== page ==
News

Toyota, Lexus Inch Closer to Autonomy with New Safety Sense

Lexus Safety System +A swerves to avoid pedestrian collisions

LOS ANGELES, California—Toyota is expanding its suite of active safety features for certain models by mid-2018, and an enhanced Lexus Safety System launching in February as an option package on the new LS will steer itself around pedestrians in certain situations.

They’re Toyota’s latest stepping-stones to Level II and higher autonomy coming early in the next decade. The automaker announced Tuesday it will make its Level II Highway Teammate system available on some Toyotas and Lexi in calendar year 2020, and a Level IV Urban Teammate system available a few years later, in the early ‘20s.

Highway Teammate will steer the Toyota or Lexus in its lane on a highway or freeway, and maintain proper distance from the vehicles ahead using full-speed range dynamic cruise control. It also will steer the car onto a freeway’s slow lane from the on-ramp.

The second-generation Toyota Safety Sense system, launching in the middle of next year on certain models, adds a pre-collision system with day/night pedestrian protection and day bicycle detection function, lane-departure alert with steering assist, lane-tracing assist, road sign assist and full-range dynamic radar cruise control (except on manual transmission cars and trucks) with enhanced forward recognition and acceleration/deceleration.

The current TSS system already features pre-collision with pedestrian detection, lane-departure alert with steering assist on certain models, auto-high beams and dynamic radar cruise control.

For the 2018 LS, the Lexus Safety System +A will emergency brake if the system detects the car is about to hit a pedestrian. If the system determines that the LS will not stop in time for the pedestrian, and that there is safe space in the car’s lane to swerve around the pedestrian, it can do so at the last possible moment “in certain situations.” The Lexus LS must be traveling between 35 mph and 40 mph for the feature to work.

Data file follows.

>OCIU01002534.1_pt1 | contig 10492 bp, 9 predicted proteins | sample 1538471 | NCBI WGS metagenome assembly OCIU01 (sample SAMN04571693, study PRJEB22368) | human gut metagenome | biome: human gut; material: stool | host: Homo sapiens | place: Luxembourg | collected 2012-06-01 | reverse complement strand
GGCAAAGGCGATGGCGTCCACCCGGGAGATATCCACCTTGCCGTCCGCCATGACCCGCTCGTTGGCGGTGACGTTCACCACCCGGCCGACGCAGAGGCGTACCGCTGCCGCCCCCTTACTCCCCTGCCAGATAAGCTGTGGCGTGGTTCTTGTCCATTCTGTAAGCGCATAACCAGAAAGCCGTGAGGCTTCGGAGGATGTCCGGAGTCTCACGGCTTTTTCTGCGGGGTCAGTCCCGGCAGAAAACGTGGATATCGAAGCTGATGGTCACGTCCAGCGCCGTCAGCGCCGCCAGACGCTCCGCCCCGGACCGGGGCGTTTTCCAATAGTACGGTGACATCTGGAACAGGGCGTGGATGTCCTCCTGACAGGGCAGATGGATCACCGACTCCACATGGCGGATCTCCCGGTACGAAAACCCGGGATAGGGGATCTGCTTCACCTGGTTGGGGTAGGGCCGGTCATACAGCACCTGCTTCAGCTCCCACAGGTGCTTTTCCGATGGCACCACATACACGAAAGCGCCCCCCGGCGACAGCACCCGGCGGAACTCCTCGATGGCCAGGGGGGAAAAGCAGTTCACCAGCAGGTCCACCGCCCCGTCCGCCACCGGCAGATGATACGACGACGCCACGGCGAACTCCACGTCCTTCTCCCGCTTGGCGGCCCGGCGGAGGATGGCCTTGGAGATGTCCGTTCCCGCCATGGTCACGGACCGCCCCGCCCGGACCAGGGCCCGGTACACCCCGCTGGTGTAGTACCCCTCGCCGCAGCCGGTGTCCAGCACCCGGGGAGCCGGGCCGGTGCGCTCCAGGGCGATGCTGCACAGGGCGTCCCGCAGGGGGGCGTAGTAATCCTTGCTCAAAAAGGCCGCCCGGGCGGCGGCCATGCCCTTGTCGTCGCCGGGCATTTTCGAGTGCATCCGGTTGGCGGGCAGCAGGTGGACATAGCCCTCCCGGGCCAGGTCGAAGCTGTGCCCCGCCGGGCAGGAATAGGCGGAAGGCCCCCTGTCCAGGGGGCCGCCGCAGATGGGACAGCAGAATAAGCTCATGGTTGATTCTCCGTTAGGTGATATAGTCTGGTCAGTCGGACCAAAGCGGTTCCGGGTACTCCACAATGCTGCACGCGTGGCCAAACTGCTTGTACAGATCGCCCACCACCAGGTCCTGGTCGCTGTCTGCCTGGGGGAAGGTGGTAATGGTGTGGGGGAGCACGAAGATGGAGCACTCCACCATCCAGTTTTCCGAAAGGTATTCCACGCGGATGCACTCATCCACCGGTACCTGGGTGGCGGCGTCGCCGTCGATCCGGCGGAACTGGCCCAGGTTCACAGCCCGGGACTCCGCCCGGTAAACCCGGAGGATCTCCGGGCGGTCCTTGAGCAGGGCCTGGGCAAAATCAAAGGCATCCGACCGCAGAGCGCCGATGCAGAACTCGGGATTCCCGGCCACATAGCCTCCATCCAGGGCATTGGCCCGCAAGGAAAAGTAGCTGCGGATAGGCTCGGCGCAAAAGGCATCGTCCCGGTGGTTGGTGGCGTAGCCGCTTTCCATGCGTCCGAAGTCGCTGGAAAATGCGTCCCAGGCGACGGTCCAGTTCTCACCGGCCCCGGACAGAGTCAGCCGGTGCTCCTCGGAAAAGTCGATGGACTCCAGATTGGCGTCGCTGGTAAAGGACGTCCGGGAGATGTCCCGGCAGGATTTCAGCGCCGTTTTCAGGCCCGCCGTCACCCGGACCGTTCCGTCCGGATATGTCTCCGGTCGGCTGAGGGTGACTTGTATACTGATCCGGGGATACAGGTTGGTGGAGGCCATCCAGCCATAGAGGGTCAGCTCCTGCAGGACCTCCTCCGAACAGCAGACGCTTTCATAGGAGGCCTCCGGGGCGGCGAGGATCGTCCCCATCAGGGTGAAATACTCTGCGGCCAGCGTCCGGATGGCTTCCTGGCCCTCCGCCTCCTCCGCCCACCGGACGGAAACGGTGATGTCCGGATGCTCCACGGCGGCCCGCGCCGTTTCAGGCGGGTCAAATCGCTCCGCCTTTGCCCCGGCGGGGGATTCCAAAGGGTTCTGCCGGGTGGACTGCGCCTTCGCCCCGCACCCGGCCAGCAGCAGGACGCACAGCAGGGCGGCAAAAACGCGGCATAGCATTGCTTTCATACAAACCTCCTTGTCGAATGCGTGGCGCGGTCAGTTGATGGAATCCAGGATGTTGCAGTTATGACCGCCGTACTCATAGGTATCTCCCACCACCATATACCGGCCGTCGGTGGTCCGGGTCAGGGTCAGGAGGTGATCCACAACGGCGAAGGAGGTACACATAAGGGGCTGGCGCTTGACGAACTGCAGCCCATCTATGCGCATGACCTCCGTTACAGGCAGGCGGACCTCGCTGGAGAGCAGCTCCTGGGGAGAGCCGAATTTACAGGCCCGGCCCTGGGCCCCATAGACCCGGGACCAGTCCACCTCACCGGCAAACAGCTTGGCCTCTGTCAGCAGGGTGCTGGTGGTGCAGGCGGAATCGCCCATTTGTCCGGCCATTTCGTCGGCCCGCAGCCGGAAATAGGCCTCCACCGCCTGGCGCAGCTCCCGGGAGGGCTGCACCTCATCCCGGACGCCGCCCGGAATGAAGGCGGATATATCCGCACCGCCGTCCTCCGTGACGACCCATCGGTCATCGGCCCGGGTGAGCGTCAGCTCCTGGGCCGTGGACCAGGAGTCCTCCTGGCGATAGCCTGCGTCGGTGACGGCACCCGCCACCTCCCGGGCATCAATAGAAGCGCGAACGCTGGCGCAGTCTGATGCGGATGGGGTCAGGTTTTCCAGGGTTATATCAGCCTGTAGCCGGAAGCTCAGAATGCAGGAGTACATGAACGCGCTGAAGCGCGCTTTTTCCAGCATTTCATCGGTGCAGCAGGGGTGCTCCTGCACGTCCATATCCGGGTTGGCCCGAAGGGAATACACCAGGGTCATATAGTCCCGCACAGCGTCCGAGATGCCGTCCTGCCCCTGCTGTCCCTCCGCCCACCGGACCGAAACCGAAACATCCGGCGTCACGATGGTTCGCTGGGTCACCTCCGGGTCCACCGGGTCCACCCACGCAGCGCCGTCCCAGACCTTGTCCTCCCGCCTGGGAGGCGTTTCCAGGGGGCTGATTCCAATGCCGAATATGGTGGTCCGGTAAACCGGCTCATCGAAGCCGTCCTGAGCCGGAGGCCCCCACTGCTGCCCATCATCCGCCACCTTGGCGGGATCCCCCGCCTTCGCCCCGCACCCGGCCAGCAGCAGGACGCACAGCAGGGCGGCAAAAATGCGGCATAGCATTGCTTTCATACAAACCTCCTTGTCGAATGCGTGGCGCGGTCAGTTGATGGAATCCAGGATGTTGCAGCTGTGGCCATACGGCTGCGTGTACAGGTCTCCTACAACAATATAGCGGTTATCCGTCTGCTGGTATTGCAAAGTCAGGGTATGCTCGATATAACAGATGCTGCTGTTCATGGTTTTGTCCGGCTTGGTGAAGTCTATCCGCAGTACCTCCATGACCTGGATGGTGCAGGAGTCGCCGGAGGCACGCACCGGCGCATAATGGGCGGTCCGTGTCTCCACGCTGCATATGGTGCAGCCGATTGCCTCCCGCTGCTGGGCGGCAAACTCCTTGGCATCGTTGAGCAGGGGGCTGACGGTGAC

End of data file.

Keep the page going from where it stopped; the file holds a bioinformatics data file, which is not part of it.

The +A in LSS+A also adds a front cross-traffic alert, handy especially at blind intersections. Arrows pop up on both the head-up display (though you can’t see those, if you’re wearing polarized sunglasses) and on the center navigation screen. This system is only a warning, and will not brake the car.

Under LSS+A’s rear cross-traffic alert, however, the car will come to a complete stop if the system detects a pedestrian behind the parking space you’re leaving, whether the LS is accelerating, braking, or coasting.

LSS+A adds a fifth radar sensor and replaces a camera with a stereo camera. It will be a $3,500 option package available in February.

In demonstrations at the Rose Bowl in Los Angeles, LSS+A worked as advertised, though some journalists driving tried to react to the pedestrian dummy positioned for the pedestrian avoidance system. When LSS+A remained in-charge, the Lexus LS steered slightly to the left of the pedestrian while remaining in its lane.

Pulling on the steering wheel will override a last-minute attempt by LSS+A to swerve away from the pedestrian. If you’ve been ignoring first the audible warnings, then the hard braking when LSS+A detects you’re about to hit a pedestrian, it might be best to let the system decide where to steer.